The 150th anniversary of Stanley Baldwin’s birth falls next year. A statue of him is to be erected at Bewdley in Worcestershire, the constituency which he represented in Parliament.
Against that background the time has come to reassess Baldwin’s place in the history of the Conservative Party. He was the founder of one-nation Conservatism, as Alistair Lexden, the Party’s historian, explains in this article.
Completing Disraeli’s Work
The approach of Stanley Baldwin’s retirement from politics at the end of his third term as Prime Minister shortly before his seventieth birthday in 1937 prompted the Earl of Crawford, a very senior Tory, to make an assessment of his importance. “Baldwin”, he wrote in his diary on 5 May that year, “has established a mystique in public esteem comparable only to that felt for Disraeli”.
The diarist, a former Cabinet Minister and Chief Whip, did not exaggerate. Baldwin, like Disraeli, captured people’s hearts as well as their minds to an extent that is rare in British politics. In electoral terms indeed he eclipsed his famous predecessor. Tory leader during fourteen tumultuous years (1923-37) when, thanks to him, Britain became a full democracy with the enfranchisement of younger women, Baldwin won the votes of many natural Liberal supporters and others on the moderate left who had always eluded Dizzy. “Toryism, as expounded by him, lost many of its repellent features”, as one leading journalist put it in explaining his wide appeal outside the ranks of his own Party.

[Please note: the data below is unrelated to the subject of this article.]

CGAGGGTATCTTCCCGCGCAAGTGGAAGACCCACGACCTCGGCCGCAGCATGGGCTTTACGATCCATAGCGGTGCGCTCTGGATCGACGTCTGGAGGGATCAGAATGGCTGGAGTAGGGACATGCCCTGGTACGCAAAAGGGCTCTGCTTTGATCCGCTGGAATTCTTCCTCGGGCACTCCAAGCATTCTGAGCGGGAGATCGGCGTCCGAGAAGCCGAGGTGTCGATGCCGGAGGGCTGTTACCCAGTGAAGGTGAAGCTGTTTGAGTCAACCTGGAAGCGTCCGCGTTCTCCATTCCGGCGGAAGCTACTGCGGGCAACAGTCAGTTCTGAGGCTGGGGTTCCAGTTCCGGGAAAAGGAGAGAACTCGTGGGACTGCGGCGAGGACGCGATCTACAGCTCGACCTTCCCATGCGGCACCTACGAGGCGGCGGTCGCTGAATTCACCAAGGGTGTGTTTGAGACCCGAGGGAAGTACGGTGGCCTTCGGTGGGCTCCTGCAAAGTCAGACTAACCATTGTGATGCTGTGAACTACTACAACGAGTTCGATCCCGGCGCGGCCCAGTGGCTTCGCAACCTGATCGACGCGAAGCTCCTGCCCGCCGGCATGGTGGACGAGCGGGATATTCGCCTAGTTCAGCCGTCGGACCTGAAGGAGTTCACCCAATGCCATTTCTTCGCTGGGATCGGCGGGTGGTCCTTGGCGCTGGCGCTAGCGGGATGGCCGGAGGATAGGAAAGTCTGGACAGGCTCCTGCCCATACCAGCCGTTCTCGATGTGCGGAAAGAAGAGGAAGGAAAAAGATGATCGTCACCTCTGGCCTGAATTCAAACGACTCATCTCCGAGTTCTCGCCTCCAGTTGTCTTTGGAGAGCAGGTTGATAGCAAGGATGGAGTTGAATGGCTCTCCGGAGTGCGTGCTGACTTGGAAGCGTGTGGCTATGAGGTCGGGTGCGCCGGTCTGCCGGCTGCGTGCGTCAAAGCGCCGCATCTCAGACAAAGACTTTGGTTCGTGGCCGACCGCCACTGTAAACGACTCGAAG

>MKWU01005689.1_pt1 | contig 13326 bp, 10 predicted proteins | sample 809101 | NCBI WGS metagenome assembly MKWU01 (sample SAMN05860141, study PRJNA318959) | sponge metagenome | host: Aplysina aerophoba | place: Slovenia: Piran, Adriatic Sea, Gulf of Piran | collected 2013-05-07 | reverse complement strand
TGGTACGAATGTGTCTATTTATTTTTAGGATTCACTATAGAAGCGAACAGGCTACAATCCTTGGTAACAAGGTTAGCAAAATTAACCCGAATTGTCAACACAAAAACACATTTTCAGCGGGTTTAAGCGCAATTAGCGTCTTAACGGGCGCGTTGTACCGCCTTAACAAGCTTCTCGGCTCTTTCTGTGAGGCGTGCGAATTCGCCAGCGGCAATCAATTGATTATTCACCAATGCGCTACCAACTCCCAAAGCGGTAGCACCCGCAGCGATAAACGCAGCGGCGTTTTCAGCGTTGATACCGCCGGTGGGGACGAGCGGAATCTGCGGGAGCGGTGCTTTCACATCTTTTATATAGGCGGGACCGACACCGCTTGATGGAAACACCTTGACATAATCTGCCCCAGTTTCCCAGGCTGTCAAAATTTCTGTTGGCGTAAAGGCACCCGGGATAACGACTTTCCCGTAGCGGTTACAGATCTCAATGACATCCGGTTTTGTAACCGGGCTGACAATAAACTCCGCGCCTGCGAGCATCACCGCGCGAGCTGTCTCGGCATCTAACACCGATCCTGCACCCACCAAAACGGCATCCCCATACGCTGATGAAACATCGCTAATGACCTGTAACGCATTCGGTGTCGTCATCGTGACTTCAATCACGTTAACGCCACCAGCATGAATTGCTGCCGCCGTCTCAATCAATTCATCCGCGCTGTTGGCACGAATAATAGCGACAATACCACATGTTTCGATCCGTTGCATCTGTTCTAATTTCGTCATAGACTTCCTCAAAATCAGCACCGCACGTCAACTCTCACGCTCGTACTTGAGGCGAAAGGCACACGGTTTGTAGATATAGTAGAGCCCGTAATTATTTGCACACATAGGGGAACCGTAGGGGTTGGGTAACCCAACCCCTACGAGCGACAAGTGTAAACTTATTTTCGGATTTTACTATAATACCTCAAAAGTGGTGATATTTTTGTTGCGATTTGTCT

He proved to be exactly the right kind of Tory for the inter-war years, mastering both their two new mass media: film and broadcasting .At three elections (1924, 1931 and 1935) his immense popularity helped bring the Conservative Party more Parliamentary seats than at any other time in its history.
Baldwin triumphed because he undertook work that Disraeli had left undone. The latter set people talking about Britain’s two nations, the rich and the poor, “between whom there is no intercourse and no sympathy”, in the words of his famous novel Sybil, published in 1845. For years the Tories saw no need to do more than proffer mild assistance to the poor in their distress. Baldwin insisted that the Party must go much further. He committed it to the task of healing Britain’s deep social divide. He struck the note which was to reverberate throughout subsequent Tory (and indeed British) history in a speech on 4 December 1924. He said: “ we stand for the union of those two nations of which Disraeli spoke two generations ago: union among our own people to make one nation of our own people at home which, if secured, nothing else matters in the world”. One-nation Conservatism was born.
A Great Christian Industrialist
Baldwin’s deep Christian convictions, his long business experience and his determination to establish social stability combined to create this new one-nation Conservatism. He saw himself as “God’s instrument for the work of the healing of the nation”, becoming the only Tory leader ever to lace his speeches with references to the divine (in this respect and some others he resembled Gladstone).